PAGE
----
Peter said: “I started work as a kitchen porter and worked my way up. I think a Modern Apprenticeship is a great way to develop your staff, particularly in the hospitality industry where it can be difficult to upskill and retain employees. It’s a great way to build confidence, help them learn and support career development.”
Celebrating the apprentices kick starting their careers:
Georgia Morrison worked in retail after leaving school. She is now doing a four-year Modern Apprenticeship in Engineering (Mechanical) with Diageo.
Georgia (23), from Elgin, said: “I just love it. Going to college was amazing. I quickly developed the knowledge and skills and was able to apply them to my job, which involves dealing with anything that breaks down in the distilleries like pumps and motors. I’ve been doing some extra fabrication and welding units with the college too, to help me upskill, which means I can also maintain pipes and fix leaks. There’s lots of opportunities here, so I feel lucky to be supported in my learning and career development.”
Blair Loosens is doing a four-year Modern Apprenticeship in Engineering (Fabrication and Welding) with Ross-shire Engineering.
Blair (20), from Muir of Ord, said: “I started working with Ross-shire Engineering as a general labourer. I got the opportunity to apply for an apprenticeship and have loved it. I feel like I’m learning so much. I’m a real hands-on person, and love solving problems so it’s really rewarding. It’s just a great way to learn, develop your career and get experience at the same time.”
Sarah Brown joined Highlands and Islands Airports Limited (HIAL) as an IT systems technician and completed a Modern Apprenticeship in IT and Telecommunications. She is now doing a degree in cyber security, part-time.
Sarah (22), from Inverness, said: “It gave me confidence and made such a difference to my work, as I was able to use what I was learning to problem solve and find solutions. There’s so much demand for cyber security skills now, so I knew it was something I wanted to study further. The modern apprenticeship was the catalyst for all of this, it has opened lots of opportunities.”
Bartosz Krawczyk did a Foundation Apprenticeship in Hardware and Systems Support with Inverness College UHI and is now doing a Modern Apprenticeship with its ICT team. He’s one of 12 modern and graduate apprentices employed by the college.
Bartosz said: “I’m on campus, 8am to 4pm, Monday to Friday, and I’m learning so much. Sometimes I can be working on everyday tasks, other times we’re problem-solving as a team. I’m learning by doing and I’m getting an industry recognised qualification at the same time. The team are great and it’s an amazing environment to work in.”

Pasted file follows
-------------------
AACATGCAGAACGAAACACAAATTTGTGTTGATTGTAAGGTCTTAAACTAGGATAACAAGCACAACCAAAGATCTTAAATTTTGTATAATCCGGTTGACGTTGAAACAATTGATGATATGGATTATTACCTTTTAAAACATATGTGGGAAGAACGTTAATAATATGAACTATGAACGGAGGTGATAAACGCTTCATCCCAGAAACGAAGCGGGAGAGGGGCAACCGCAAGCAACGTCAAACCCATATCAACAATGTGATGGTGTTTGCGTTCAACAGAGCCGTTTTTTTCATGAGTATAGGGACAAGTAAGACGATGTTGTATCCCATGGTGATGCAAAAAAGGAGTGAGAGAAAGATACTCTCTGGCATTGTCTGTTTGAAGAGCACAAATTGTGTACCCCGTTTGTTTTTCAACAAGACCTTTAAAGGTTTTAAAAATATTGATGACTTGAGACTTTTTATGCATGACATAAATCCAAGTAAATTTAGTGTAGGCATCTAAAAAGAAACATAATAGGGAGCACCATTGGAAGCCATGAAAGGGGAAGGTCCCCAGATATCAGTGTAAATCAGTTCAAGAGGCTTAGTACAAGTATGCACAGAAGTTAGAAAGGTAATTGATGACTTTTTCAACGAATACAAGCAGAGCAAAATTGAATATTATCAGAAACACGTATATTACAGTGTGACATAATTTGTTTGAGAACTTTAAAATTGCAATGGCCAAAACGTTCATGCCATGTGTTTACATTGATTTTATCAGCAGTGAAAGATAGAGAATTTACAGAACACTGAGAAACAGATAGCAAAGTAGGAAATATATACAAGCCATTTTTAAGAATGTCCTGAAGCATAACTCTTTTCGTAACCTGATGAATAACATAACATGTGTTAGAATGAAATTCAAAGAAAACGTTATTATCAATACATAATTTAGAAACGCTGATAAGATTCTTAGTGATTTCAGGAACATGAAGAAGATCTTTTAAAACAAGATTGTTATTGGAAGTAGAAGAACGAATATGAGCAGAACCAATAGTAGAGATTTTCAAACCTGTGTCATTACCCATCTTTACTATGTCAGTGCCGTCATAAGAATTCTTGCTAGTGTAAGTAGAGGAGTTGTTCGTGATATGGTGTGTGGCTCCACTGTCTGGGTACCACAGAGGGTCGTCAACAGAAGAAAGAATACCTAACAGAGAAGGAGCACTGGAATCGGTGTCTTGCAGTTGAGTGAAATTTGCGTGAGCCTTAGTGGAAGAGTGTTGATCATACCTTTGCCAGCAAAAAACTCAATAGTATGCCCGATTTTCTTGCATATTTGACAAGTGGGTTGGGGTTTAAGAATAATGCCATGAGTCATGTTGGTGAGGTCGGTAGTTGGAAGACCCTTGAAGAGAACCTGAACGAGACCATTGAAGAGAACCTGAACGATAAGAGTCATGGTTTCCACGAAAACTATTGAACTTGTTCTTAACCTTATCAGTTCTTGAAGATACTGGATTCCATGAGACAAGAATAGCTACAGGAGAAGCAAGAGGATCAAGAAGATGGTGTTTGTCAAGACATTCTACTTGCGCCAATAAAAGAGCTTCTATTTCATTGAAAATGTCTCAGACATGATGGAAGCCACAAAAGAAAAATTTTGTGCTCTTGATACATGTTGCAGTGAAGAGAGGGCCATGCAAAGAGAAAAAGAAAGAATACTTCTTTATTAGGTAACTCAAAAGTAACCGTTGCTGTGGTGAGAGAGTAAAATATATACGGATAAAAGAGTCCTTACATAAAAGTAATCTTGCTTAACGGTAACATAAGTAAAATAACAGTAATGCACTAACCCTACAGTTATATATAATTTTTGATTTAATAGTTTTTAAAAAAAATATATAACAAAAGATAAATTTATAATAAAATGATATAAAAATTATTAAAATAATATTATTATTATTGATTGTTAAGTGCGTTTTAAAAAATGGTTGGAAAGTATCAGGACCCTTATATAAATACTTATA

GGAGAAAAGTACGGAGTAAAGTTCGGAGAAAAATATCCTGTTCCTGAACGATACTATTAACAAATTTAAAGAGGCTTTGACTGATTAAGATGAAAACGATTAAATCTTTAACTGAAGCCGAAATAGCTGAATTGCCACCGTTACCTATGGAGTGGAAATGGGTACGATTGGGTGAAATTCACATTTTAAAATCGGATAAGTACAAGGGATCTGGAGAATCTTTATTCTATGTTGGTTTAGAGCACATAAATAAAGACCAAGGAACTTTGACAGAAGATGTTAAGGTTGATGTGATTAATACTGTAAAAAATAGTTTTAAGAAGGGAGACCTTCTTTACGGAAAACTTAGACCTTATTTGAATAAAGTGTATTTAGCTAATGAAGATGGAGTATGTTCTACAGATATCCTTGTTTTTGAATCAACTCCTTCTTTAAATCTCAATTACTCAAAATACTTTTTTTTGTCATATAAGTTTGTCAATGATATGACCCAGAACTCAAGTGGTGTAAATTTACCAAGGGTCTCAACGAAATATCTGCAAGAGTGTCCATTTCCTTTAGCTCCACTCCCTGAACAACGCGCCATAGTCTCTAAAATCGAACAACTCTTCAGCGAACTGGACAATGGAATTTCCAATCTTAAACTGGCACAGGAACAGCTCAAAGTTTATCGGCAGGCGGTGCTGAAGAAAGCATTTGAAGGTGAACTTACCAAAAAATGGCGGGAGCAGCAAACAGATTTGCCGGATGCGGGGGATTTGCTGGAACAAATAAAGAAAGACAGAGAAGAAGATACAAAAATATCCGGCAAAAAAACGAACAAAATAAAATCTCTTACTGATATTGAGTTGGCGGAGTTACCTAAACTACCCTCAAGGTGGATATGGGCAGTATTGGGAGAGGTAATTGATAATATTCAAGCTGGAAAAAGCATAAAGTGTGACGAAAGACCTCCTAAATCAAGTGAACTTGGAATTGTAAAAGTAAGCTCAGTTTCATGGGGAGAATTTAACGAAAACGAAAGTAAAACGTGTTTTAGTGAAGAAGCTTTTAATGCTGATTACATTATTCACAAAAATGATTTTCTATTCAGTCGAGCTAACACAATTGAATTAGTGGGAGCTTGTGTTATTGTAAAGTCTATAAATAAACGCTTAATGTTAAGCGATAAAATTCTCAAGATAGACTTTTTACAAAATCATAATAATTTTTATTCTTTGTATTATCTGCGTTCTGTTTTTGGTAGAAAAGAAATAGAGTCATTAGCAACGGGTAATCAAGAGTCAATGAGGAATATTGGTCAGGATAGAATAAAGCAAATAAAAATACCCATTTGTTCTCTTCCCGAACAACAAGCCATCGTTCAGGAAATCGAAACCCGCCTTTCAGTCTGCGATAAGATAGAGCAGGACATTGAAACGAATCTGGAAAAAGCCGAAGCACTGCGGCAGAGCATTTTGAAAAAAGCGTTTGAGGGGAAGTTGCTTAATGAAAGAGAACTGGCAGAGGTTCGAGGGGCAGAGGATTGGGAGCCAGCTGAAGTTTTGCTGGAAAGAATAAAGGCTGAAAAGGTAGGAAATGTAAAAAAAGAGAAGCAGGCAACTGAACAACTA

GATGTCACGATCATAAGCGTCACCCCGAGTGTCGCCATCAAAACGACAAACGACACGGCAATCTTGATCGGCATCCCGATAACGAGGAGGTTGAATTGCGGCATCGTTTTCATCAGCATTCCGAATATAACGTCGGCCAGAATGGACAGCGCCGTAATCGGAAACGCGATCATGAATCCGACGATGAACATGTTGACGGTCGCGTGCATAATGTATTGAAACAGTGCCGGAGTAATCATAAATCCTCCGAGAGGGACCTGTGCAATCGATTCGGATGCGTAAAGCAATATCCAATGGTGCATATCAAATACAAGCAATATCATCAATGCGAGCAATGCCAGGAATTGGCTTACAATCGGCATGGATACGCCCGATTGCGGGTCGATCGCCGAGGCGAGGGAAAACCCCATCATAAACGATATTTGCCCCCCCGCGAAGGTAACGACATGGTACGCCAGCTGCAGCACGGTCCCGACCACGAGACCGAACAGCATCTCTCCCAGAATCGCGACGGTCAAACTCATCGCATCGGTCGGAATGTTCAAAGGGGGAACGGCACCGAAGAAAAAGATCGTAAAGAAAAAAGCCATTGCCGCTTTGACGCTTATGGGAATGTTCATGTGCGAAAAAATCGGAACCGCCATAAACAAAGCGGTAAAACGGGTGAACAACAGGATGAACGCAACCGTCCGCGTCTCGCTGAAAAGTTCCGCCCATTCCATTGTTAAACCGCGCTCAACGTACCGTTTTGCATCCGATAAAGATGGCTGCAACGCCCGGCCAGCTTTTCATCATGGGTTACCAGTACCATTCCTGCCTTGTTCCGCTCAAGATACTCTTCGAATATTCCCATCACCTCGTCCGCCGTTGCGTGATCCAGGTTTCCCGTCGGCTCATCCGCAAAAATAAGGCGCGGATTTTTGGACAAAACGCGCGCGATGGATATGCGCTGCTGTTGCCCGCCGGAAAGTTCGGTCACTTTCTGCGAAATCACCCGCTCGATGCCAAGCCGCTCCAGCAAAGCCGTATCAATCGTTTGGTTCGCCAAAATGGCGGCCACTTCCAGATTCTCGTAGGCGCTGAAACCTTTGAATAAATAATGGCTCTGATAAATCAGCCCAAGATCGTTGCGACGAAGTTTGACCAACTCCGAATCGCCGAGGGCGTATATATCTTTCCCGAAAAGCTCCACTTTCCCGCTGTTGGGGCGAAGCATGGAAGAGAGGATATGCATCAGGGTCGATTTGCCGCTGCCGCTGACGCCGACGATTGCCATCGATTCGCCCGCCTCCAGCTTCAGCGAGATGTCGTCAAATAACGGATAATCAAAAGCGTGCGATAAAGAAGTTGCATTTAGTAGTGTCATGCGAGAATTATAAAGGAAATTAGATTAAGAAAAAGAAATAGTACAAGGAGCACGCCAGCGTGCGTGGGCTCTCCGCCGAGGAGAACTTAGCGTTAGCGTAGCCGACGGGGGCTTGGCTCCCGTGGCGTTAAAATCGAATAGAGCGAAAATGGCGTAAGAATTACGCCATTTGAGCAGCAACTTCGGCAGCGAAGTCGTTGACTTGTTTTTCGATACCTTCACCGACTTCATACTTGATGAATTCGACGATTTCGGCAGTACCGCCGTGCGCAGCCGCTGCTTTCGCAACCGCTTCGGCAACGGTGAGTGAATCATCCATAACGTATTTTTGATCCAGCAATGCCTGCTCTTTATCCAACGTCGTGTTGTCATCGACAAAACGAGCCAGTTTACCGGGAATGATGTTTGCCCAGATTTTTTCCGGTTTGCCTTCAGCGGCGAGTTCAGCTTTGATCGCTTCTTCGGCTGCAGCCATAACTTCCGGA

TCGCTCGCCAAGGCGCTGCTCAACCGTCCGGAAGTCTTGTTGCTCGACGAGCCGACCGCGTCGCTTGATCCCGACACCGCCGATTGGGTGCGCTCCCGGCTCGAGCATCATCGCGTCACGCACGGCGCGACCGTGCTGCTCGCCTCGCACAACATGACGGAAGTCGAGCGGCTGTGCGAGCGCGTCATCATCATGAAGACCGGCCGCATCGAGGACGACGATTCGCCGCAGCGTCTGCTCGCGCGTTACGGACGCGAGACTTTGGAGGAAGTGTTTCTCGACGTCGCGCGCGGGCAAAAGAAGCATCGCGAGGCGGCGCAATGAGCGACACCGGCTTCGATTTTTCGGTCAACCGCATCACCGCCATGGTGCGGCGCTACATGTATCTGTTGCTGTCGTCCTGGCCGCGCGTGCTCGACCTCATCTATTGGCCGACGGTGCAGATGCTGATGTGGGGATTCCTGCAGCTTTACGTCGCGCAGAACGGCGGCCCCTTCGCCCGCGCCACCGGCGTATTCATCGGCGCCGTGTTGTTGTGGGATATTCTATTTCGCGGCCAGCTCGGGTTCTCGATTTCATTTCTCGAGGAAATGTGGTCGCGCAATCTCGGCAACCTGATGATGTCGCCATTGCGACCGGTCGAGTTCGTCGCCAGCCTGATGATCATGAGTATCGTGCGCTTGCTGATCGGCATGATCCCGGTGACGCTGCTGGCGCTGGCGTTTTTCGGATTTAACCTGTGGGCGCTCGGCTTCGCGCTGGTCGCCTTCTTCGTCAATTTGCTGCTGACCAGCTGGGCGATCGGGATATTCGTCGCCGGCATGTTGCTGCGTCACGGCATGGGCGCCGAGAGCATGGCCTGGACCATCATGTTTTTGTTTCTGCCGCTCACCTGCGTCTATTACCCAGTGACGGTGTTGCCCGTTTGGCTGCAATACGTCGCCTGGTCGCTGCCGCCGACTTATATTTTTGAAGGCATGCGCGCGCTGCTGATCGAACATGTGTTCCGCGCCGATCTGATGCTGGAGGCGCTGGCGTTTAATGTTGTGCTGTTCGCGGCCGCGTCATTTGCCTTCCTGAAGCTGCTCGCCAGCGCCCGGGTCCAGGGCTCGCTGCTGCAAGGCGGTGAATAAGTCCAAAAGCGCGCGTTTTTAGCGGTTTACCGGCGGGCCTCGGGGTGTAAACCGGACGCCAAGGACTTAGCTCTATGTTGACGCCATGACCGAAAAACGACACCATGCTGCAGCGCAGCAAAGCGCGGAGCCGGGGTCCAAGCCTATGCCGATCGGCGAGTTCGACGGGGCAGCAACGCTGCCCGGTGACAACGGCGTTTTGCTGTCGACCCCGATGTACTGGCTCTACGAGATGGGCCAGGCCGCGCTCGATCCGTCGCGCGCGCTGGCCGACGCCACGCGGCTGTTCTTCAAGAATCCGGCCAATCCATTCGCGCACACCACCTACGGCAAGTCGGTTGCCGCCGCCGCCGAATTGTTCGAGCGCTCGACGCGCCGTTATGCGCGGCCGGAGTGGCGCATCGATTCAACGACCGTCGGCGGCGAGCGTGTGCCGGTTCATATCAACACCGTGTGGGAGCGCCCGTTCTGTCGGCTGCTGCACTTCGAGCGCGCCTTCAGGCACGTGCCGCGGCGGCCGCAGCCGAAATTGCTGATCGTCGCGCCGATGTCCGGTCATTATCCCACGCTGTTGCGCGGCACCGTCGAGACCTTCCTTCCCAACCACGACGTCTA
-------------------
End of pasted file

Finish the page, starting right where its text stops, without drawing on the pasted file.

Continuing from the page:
Cody Leiper completed his Modern Apprenticeship in Information Technology and Telecommunications with HighNet. He’s since secured a promotion and is now doing the Emerging Leaders programmes with Highlands and Islands Enterprise and Peoplematters.
Cody (25), from Evanton, said: “When I completed the qualification, I was given a pay-rise and then successfully applied for a more senior role within the team. Since then, I’ve moved on to head up a new team in HighNet, delivering residential broadband. The apprenticeship really started a chain reaction of extremely positive events, it’s been amazing. I can’t thank HighNet and Inverness College UHI enough, they have been incredibly flexible and supportive.”
Foundation Apprenticeships last one or two years and allow young people in S5 and S6 to spend time out of school at college or with a local employer. They allow employers to introduce pupils to their business and get them excited about a career in their sector, helping employers secure fresh ideas! Inverness College UHI currently deliver Foundation Apprenticeships in:
- Civil Engineering
- Business Skills
- Social Services and Healthcare
- Social Services: Children and Young People
- Creative and Digital Media
For more information about Foundation Apprenticeships contact Lorraine Andrews, DYW Project Manager, by emailing email@example.com
A Modern Apprenticeship is a job which lets people earn a wage, gain an industry-recognised qualification, and gain valuable on-the-job experience. Inverness College UHI currently delivers Modern Apprenticeship in a wide range of sectors, including:
- Business and administration
- IT and telecommunications and information security, which includes Cisco accredited cyber security modules
- Construction, the built environment and civil engineering
- Engineering, including mechanical, electrical and fabrication and welding
- Health and social care
- Hospitality and professional cookery
- Motor vehicle maintenance and repair
A Graduate Apprenticeship works the same as a Modern Apprenticeship but allows people to study up to Master’s degree level, combining academic knowledge with skills development. Inverness College UHI currently delivers Graduate Apprenticeships in Civil Engineering (BEng (Hons) and Early Learning and Childcare (BA).
Don’t see an apprenticeship that meets your business needs? Inverness College UHI can still help:
Our business solutions team do just that - find solutions for your business. If you can’t find an apprenticeship that meets your requirements, we can work with you to identify your training needs and suggest other work-based options which tie in with our existing short-course, part-time or full-time course offer, from access level right through to master’s level study. We can also help you access funding to support this. We’re also keen to hear from employers interested in inspiring the next generation and developing a talent pipeline for their sector. You can do this in a variety of way, including:
- Join one of our advisory boards to help shape our curriculum delivery
- Deliver guest lectures, career talks or live project for students to work on
- Provide work placements and work experience opportunities for our foundation apprentices and students
Get in touch now:
Contact: The Business Solutions Team, Inverness College UHI
Telephone: 01463 273 666